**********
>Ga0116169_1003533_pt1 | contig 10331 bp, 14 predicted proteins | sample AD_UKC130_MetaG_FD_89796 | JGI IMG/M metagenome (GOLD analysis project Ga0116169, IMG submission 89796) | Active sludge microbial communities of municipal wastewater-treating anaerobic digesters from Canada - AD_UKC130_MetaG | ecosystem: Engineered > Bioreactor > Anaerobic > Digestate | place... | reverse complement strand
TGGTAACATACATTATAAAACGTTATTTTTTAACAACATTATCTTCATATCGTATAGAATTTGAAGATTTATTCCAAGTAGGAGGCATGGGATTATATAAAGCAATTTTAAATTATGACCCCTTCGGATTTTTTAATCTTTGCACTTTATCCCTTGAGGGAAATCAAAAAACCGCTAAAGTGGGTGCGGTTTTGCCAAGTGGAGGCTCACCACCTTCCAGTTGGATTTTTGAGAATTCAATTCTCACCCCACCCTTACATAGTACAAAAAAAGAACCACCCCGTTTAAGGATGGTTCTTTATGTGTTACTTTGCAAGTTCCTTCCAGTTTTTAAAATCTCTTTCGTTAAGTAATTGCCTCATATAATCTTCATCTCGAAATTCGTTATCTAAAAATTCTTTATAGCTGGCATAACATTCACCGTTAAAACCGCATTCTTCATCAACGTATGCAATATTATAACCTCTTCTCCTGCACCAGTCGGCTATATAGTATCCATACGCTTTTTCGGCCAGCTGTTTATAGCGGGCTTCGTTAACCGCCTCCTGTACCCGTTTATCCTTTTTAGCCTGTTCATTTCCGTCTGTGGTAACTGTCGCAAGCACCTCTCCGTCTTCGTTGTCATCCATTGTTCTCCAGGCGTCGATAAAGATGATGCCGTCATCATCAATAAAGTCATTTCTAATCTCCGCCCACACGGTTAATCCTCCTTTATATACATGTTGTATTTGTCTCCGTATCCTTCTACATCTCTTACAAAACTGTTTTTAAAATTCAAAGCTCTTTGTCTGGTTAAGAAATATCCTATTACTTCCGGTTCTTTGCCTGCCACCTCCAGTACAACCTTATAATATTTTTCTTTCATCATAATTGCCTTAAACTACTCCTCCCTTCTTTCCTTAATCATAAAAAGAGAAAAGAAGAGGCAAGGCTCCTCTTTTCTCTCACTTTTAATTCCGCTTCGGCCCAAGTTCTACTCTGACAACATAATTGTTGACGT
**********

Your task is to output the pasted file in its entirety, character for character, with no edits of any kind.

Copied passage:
>Ga0116169_1003533_pt1 | contig 10331 bp, 14 predicted proteins | sample AD_UKC130_MetaG_FD_89796 | JGI IMG/M metagenome (GOLD analysis project Ga0116169, IMG submission 89796) | Active sludge microbial communities of municipal wastewater-treating anaerobic digesters from Canada - AD_UKC130_MetaG | ecosystem: Engineered > Bioreactor > Anaerobic > Digestate | place... | reverse complement strand
TGGTAACATACATTATAAAACGTTATTTTTTAACAACATTATCTTCATATCGTATAGAATTTGAAGATTTATTCCAAGTAGGAGGCATGGGATTATATAAAGCAATTTTAAATTATGACCCCTTCGGATTTTTTAATCTTTGCACTTTATCCCTTGAGGGAAATCAAAAAACCGCTAAAGTGGGTGCGGTTTTGCCAAGTGGAGGCTCACCACCTTCCAGTTGGATTTTTGAGAATTCAATTCTCACCCCACCCTTACATAGTACAAAAAAAGAACCACCCCGTTTAAGGATGGTTCTTTATGTGTTACTTTGCAAGTTCCTTCCAGTTTTTAAAATCTCTTTCGTTAAGTAATTGCCTCATATAATCTTCATCTCGAAATTCGTTATCTAAAAATTCTTTATAGCTGGCATAACATTCACCGTTAAAACCGCATTCTTCATCAACGTATGCAATATTATAACCTCTTCTCCTGCACCAGTCGGCTATATAGTATCCATACGCTTTTTCGGCCAGCTGTTTATAGCGGGCTTCGTTAACCGCCTCCTGTACCCGTTTATCCTTTTTAGCCTGTTCATTTCCGTCTGTGGTAACTGTCGCAAGCACCTCTCCGTCTTCGTTGTCATCCATTGTTCTCCAGGCGTCGATAAAGATGATGCCGTCATCATCAATAAAGTCATTTCTAATCTCCGCCCACACGGTTAATCCTCCTTTATATACATGTTGTATTTGTCTCCGTATCCTTCTACATCTCTTACAAAACTGTTTTTAAAATTCAAAGCTCTTTGTCTGGTTAAGAAATATCCTATTACTTCCGGTTCTTTGCCTGCCACCTCCAGTACAACCTTATAATATTTTTCTTTCATCATAATTGCCTTAAACTACTCCTCCCTTCTTTCCTTAATCATAAAAAGAGAAAAGAAGAGGCAAGGCTCCTCTTTTCTCTCACTTTTAATTCCGCTTCGGCCCAAGTTCTACTCTGACAACATAATTGTTGACGT